Originally published in People Magazine
June 23, 1975
By R.B. Scott
As the chartered twin-engine Lear jet streaked toward Palm Beach on the one-and-a-half-hour flight from Atlanta, Jack William Nicklaus sipped a vodka and tonic and puffed on a borrowed cigarette. “You’ll never see me smoking one of these around my kids,” the big, blond golfer said. “I don’t want to set a bad example.”
Nicklaus had only tied for fourth in the Atlanta Golf Classic that afternoon. Perhaps it was because his mind was really on the U.S. Open, which is being held this week in Medinah, Ill. A win there would put him within two tournaments of golf’s fabled Grand Slam—the Masters is already in his bag, leaving the British Open in July and the PGA in August. It’s not as if Nicklaus will have many more chances to sweep golf’s four most prestigious events in a single season. “At 35,” he says wryly, “I’ve noticed that the tournaments have been getting longer, and I’ve been getting shorter.”
The small jet pulled up to the private air terminal at West Palm Beach, and Nicklaus and his caddy Angelo Argea unloaded 15 cases of Mr. Pibb, a new soft drink from Coca-Cola (Nicklaus used to represent them). “The kids’ll love this,” he said, his ruddy face lighting up beneath that shock of beachboy hair. “You can’t get this stuff anywhere—not even in New York.”
At home his four boys—Jackie, 13, Steve, 12, Gary, 6, and Michael, 2—and daughter, Nan, 10, were waiting when the Grand Prix from Jack Nicklaus Pontiac in Delray Beach pulled into the palm-lined driveway. “Hey, where did you get that shiner?” Jack asked as Michael leapt into his father’s arms. “It’s a long story, I’ll tell you about it later,” Barbara Nicklaus answered for her young son. (Michael had rolled off a bed.) “How’d you do on the course today?” Nicklaus inquired of his namesake. “Okay,” answered young Jackie quietly. “How’d you do, Dad?”
Without replying, Nicklaus embraced his oldest son and kissed him on the cheek. “It’s good to see you,” he whispered. Then in succession he made the rounds of his children. “Nan’s got a softball game tomorrow,” Barbara reminded her husband. “Are you going to go?” Without hesitating to check his schedule, Nicklaus replied, “Sure, what time?”
After 14 years on the PGA tour, Nicklaus’ separations from his family are still painful—not made any less so by the incredible success of those years. He has won 15 major tournaments, more than any other golfer, and has set an all-time earning record (currently $2.4 million). Now all he needs to transcend the barrier between mere superstar and immortal is to be the first pro to win the Grand Slam. (Bobby Jones won a slightly different Grand Slam in 1930 as an amateur.) “I don’t know whether you’d call this an obsession or a goal,” he says. “Let’s just say it’s a dream I’ve been having for the past 14 years. I don’t think it’s realistic at a time when we have so many good golfers on the tour, but it’s a nice dream anyway.”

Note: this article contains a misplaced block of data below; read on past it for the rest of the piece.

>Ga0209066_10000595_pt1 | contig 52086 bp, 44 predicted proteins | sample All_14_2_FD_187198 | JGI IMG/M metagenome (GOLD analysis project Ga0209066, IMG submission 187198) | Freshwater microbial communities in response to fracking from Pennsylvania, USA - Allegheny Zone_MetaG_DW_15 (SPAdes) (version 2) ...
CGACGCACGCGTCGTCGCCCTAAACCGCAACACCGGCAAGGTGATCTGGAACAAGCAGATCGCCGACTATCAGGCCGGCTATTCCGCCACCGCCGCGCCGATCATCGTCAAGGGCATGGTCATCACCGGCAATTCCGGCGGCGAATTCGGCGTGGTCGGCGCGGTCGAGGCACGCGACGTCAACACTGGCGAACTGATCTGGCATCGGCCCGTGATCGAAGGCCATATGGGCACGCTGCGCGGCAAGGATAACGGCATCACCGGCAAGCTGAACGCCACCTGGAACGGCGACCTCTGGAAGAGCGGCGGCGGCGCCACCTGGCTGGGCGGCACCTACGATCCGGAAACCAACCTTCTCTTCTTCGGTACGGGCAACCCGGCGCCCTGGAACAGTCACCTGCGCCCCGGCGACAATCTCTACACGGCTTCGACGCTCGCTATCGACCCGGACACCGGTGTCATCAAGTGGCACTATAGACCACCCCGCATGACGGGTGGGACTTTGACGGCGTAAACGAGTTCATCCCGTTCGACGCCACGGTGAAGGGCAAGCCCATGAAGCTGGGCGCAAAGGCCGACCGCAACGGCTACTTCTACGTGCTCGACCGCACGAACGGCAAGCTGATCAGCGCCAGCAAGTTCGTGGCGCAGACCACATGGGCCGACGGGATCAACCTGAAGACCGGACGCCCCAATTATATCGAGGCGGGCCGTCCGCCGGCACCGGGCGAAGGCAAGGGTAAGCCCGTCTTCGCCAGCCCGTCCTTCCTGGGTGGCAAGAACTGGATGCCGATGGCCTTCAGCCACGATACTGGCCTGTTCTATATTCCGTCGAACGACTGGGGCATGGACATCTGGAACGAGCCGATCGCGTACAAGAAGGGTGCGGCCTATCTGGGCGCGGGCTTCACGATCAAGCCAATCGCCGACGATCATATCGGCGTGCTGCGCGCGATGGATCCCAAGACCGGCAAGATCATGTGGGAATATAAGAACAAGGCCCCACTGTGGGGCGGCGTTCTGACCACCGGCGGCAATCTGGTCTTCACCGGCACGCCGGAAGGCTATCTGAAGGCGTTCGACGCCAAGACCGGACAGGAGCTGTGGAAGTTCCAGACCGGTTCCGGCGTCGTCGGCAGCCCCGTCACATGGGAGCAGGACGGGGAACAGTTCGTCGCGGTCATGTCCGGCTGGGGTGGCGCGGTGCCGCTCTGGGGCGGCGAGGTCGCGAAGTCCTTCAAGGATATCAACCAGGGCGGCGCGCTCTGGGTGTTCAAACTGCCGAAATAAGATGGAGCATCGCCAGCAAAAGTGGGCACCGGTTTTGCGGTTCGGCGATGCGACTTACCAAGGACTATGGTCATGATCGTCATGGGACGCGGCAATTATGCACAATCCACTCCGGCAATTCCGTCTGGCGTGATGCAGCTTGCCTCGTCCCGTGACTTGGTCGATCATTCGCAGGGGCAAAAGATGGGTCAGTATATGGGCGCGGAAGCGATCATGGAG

As a boy Jack Nicklaus’ dreams were of more heroic sports than golf. He was introduced to athletics in every form by his father—the owner of four drugstores in Columbus, Ohio—who had once played professional football for the Portsmouth Spartans, later the Detroit Lions. “I’ve been competitive ever since I can remember,” says Nicklaus. “I always wanted to be the best at whatever I did.” In grade school he plunged into football, basketball and tennis, learning golf only to keep his father company as the elder Nicklaus trudged a local course four miles each day to rehabilitate an injured ankle. “When he would rest,” Jack recalls, “I’d take out his clubs and practice. Finally he asked me if I wanted to learn the game.”
Young Jack was turned over to the golf pro at the Scotio Country Club, Jack Grout, who recognized the boy’s natural talent instantly. (The Grout-Nicklaus relationship endures. Retired as a club pro, Grout lives near Nicklaus in Florida and is teaching the game to Jack’s two older sons.) At 13 Jack won the Ohio State Junior Championship. At 15 he qualified for the U.S. Amateur. Because it was played in late September, he had to decide whether to enter the tournament or quarterback his high school football team. “My decision to play golf broke my father’s heart, although he didn’t admit it until years later,” Jack says.
At the end of his senior year he turned down a basketball scholarship to Ohio State. “Although I had doubts then,” he says, “it was a good decision. Jerry Lucas and John Havlicek were in the class behind me, and I sure would have spent a lot of time on the bench.”
Instead he began conquering the amateur golf world as no other golfer had before or has since:
—At 19 he captured the U.S. Amateur title.
—At 20 he was runner-up to Arnold Palmer in the U.S. Open, with an amateur record of 282 that stands to this day. Then he broke Ben Hogan’s course mark by an incredible 18 strokes at the Merion Golf Club in Ardmore, Pa.
—At 21 Nicklaus won the U.S. Amateur Championship a second time, and in the same year took the Western Amateur, Big Ten and NCAA titles.